This work contributes to this ongoing debate on the nature and the characteristics of propagation channels of crash events in international stock markets. Specifically, we investigate transmission mechanisms across stock markets along with effects from bond and currency markets. Our approach comprises a solid forecasting mechanism of the probability of a stock market crash event in various time frames. The developed approach combines different machine learning algorithms which are presented with daily stock, bond and currency data from 39 countries that cover a large spectrum of economies. Specifically, we leverage the merits of a series of techniques including Classification Trees, Support Vector Machines, Random Forests, Neural Networks, Extreme Gradient Boosting, and Deep Neural Networks. To the best of our knowledge, this is the first time that Deep Learning and Boosting approaches are considered in the literature as a means of predicting stock market crisis episodes. The independent variables included in our data contain information regarding both the two fundamental linkage channels through which financial contagion can be initiated: returns and volatility. We apply a suite of machine learning algorithms for selecting the most relevant variables out of a large set of proposed ones. Finally, we employ bootstrap sampling for adjusting the imbalanced nature of the available fitting dataset. Our experimental results provide strong evidence that stock market crises tend to exhibit persistence. We also find significant evidence of interdependence and cross-contagion effects among stock, bond and currency markets. Finally, we show that the use of Deep Neural Networks significantly increases the classification accuracy, while offering a robust way to create a global systemic early warning tool that is more efficient and risk-sensitive than the currently established ones. Thus, central banks may use these tools to early adjust their monetary policy, so as to ensure financial stability.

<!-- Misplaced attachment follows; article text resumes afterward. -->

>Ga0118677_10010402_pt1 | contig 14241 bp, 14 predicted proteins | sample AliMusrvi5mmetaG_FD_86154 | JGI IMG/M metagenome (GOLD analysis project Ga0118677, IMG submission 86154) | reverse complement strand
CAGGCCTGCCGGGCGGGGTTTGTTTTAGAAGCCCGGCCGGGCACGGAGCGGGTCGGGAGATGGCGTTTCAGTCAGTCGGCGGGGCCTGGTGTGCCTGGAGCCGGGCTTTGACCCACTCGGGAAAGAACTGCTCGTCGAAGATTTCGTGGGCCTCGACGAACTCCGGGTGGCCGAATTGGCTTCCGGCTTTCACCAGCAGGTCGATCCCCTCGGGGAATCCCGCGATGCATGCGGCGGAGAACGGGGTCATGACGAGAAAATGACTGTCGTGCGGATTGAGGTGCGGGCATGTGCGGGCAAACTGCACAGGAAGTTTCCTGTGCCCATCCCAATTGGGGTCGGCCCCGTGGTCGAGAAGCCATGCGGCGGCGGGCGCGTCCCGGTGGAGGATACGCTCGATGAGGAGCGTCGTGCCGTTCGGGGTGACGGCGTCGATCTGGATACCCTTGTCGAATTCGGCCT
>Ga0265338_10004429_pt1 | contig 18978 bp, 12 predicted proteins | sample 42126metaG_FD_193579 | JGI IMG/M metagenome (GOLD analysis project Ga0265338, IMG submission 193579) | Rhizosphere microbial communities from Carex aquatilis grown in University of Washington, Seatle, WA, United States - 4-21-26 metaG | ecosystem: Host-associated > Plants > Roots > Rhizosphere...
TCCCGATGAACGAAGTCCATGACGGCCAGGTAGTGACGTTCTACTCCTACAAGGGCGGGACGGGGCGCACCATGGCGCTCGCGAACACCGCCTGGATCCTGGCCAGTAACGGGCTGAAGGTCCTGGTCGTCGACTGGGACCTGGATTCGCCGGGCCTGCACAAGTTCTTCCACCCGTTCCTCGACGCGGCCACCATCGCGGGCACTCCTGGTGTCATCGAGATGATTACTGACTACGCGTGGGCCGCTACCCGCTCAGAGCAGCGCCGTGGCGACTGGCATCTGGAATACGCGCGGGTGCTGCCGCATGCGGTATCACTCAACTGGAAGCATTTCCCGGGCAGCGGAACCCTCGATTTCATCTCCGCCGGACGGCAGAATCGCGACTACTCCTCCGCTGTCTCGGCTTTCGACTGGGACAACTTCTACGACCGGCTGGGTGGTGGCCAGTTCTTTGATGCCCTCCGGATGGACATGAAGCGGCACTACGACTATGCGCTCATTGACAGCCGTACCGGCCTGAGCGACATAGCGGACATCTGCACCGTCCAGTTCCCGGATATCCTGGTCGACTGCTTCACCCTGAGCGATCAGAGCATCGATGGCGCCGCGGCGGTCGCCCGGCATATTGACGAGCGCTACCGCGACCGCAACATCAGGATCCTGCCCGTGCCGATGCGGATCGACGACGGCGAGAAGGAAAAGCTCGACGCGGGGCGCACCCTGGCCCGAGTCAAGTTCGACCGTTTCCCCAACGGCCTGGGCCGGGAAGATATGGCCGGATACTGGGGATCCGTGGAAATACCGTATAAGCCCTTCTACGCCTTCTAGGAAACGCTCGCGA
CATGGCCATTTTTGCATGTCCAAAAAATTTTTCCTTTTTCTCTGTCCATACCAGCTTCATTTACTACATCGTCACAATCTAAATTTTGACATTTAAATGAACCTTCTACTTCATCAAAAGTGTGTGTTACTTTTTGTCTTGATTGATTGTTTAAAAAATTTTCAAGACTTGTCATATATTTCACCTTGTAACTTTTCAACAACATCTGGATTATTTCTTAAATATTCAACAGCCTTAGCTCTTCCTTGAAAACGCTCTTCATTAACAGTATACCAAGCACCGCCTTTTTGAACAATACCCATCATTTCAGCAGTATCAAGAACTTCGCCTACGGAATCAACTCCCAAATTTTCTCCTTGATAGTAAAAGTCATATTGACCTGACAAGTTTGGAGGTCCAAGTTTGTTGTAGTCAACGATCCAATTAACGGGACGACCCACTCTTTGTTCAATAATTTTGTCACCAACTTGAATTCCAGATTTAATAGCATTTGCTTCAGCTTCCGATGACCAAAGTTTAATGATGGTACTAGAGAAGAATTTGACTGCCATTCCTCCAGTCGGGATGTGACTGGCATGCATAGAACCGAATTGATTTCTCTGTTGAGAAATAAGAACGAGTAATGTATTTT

A global financial crisis can emerge from a series of local or/and regional market shocks, which evolve into a worldwide economic crisis due to the interconnectedness of the financial markets. For example, the Asian crisis in 1997 initially originated in Thailand; subsequently, it propagated to other Asian countries, and eventually made it to the financial markets of the United States of America and Europe (Kaminsky et al., 1998). In other cases, a crisis may start from a single economy whose size is large enough to generate turbulence in other countries. This is the case, for instance, with the subprime crisis that started in the United States and evolved into a sovereign debt crisis in several European countries. The observation that an economic crisis is manifested by a subsequent recession (Bluedorn et al.. (2013), Barro and Ursua (2009), Estrella and Mishkin (1998), Farmer (2012)) renders reliable Early Warning Systems (EWSs) valuable tools for policymakers, in their effort to curtail contagion risk and, in extreme cases, even preempt a global economic crisis. An EWS must be capable of producing clear signals as to whether an economic crisis is imminent, complementing the expert judgment of policymakers. Hence, EWS systems facilitate policy makers in unveiling vulnerabilities of the economy and taking precautionary actions to diminish the risks that can trigger a crisis. Certainly, there is always a trade-off between developing EWSs that are capable of predicting a lot of alarms for an imminent crisis, at the expense of some of them being wrong (false-alarms), and EWSs that predict rather too few signals of impending crises, at the expense of missing a major crisis event. Optimally, an EWS should let no crisis events go unnoticed, while minimizing the number of generated false-alarms. It goes without saying that the cost of not signaling a global crisis is significantly higher than that of an incorrect alarm. At the same time, the incorporation of the probability of a worldwide crisis in decisions related to asset al.location (Kole et al.., 2006) can substantially benefit investors. Indeed, this is the case since a global crisis significantly curtails diversification benefits, as worldwide markets move in the same direction. In addition, any hedging strategies may become ineffective (Ibragimov and Walden, 2007) due to the structural changes in the observed correlations among asset classes. Indeed, during periods of high volatility in bear markets, correlations increase across assets (Longin and Solnik, 2001). Thus, as the markets cannot quickly correct any disruptions in their function, it becomes even more imperative for regulators to intervene so as to restore financial stability.